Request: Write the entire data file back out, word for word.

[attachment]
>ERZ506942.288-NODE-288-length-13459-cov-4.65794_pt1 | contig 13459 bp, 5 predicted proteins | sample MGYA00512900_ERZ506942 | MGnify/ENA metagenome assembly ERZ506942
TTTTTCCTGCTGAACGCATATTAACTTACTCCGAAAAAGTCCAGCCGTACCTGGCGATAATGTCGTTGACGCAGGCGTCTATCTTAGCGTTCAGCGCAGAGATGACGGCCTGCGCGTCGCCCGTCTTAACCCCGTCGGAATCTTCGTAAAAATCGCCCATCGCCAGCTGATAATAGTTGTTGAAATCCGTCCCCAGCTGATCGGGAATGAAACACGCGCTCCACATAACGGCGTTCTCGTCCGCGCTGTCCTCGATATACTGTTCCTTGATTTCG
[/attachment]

>ERZ506942.288-NODE-288-length-13459-cov-4.65794_pt1 | contig 13459 bp, 5 predicted proteins | sample MGYA00512900_ERZ506942 | MGnify/ENA metagenome assembly ERZ506942
TTTTTCCTGCTGAACGCATATTAACTTACTCCGAAAAAGTCCAGCCGTACCTGGCGATAATGTCGTTGACGCAGGCGTCTATCTTAGCGTTCAGCGCAGAGATGACGGCCTGCGCGTCGCCCGTCTTAACCCCGTCGGAATCTTCGTAAAAATCGCCCATCGCCAGCTGATAATAGTTGTTGAAATCCGTCCCCAGCTGATCGGGAATGAAACACGCGCTCCACATAACGGCGTTCTCGTCCGCGCTGTCCTCGATATACTGTTCCTTGATTTCG